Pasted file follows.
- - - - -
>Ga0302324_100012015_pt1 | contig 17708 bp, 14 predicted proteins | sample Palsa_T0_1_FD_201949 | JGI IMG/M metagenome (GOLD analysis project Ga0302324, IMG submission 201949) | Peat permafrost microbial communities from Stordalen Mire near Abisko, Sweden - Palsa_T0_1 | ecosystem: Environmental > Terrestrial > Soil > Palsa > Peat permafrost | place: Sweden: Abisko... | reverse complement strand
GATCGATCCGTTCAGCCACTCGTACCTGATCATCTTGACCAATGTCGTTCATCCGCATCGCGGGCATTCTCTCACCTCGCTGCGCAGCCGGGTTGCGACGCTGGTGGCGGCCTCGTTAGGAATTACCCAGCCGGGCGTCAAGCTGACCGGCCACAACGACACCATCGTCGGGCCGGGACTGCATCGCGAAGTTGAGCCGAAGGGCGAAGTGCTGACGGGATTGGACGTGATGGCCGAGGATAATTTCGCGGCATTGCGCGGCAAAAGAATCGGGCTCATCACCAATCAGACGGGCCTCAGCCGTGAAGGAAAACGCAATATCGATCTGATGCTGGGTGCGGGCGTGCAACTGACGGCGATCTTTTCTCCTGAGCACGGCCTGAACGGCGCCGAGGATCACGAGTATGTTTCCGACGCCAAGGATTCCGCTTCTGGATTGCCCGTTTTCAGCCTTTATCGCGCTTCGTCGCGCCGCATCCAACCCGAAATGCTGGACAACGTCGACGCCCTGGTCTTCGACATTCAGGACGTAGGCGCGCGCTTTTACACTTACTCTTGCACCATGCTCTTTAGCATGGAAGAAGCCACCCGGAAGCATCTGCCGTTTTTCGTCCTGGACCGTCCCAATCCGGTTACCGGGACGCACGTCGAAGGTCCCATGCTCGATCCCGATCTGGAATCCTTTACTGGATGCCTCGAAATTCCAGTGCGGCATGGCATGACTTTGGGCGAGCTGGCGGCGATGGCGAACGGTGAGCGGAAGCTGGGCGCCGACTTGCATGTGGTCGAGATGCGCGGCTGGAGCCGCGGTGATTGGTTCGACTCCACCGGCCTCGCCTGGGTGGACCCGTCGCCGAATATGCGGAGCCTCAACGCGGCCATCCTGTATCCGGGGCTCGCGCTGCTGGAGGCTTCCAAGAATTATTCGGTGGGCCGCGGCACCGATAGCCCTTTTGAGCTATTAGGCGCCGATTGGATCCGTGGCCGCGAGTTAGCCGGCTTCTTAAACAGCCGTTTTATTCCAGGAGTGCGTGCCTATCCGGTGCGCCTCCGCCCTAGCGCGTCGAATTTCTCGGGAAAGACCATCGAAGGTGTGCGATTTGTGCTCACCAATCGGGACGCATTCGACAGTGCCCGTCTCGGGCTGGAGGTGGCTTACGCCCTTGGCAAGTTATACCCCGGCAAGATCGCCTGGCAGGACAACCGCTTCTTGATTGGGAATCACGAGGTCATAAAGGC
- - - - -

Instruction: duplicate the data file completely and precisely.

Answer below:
>Ga0302324_100012015_pt1 | contig 17708 bp, 14 predicted proteins | sample Palsa_T0_1_FD_201949 | JGI IMG/M metagenome (GOLD analysis project Ga0302324, IMG submission 201949) | Peat permafrost microbial communities from Stordalen Mire near Abisko, Sweden - Palsa_T0_1 | ecosystem: Environmental > Terrestrial > Soil > Palsa > Peat permafrost | place: Sweden: Abisko... | reverse complement strand
GATCGATCCGTTCAGCCACTCGTACCTGATCATCTTGACCAATGTCGTTCATCCGCATCGCGGGCATTCTCTCACCTCGCTGCGCAGCCGGGTTGCGACGCTGGTGGCGGCCTCGTTAGGAATTACCCAGCCGGGCGTCAAGCTGACCGGCCACAACGACACCATCGTCGGGCCGGGACTGCATCGCGAAGTTGAGCCGAAGGGCGAAGTGCTGACGGGATTGGACGTGATGGCCGAGGATAATTTCGCGGCATTGCGCGGCAAAAGAATCGGGCTCATCACCAATCAGACGGGCCTCAGCCGTGAAGGAAAACGCAATATCGATCTGATGCTGGGTGCGGGCGTGCAACTGACGGCGATCTTTTCTCCTGAGCACGGCCTGAACGGCGCCGAGGATCACGAGTATGTTTCCGACGCCAAGGATTCCGCTTCTGGATTGCCCGTTTTCAGCCTTTATCGCGCTTCGTCGCGCCGCATCCAACCCGAAATGCTGGACAACGTCGACGCCCTGGTCTTCGACATTCAGGACGTAGGCGCGCGCTTTTACACTTACTCTTGCACCATGCTCTTTAGCATGGAAGAAGCCACCCGGAAGCATCTGCCGTTTTTCGTCCTGGACCGTCCCAATCCGGTTACCGGGACGCACGTCGAAGGTCCCATGCTCGATCCCGATCTGGAATCCTTTACTGGATGCCTCGAAATTCCAGTGCGGCATGGCATGACTTTGGGCGAGCTGGCGGCGATGGCGAACGGTGAGCGGAAGCTGGGCGCCGACTTGCATGTGGTCGAGATGCGCGGCTGGAGCCGCGGTGATTGGTTCGACTCCACCGGCCTCGCCTGGGTGGACCCGTCGCCGAATATGCGGAGCCTCAACGCGGCCATCCTGTATCCGGGGCTCGCGCTGCTGGAGGCTTCCAAGAATTATTCGGTGGGCCGCGGCACCGATAGCCCTTTTGAGCTATTAGGCGCCGATTGGATCCGTGGCCGCGAGTTAGCCGGCTTCTTAAACAGCCGTTTTATTCCAGGAGTGCGTGCCTATCCGGTGCGCCTCCGCCCTAGCGCGTCGAATTTCTCGGGAAAGACCATCGAAGGTGTGCGATTTGTGCTCACCAATCGGGACGCATTCGACAGTGCCCGTCTCGGGCTGGAGGTGGCTTACGCCCTTGGCAAGTTATACCCCGGCAAGATCGCCTGGCAGGACAACCGCTTCTTGATTGGGAATCACGAGGTCATAAAGGC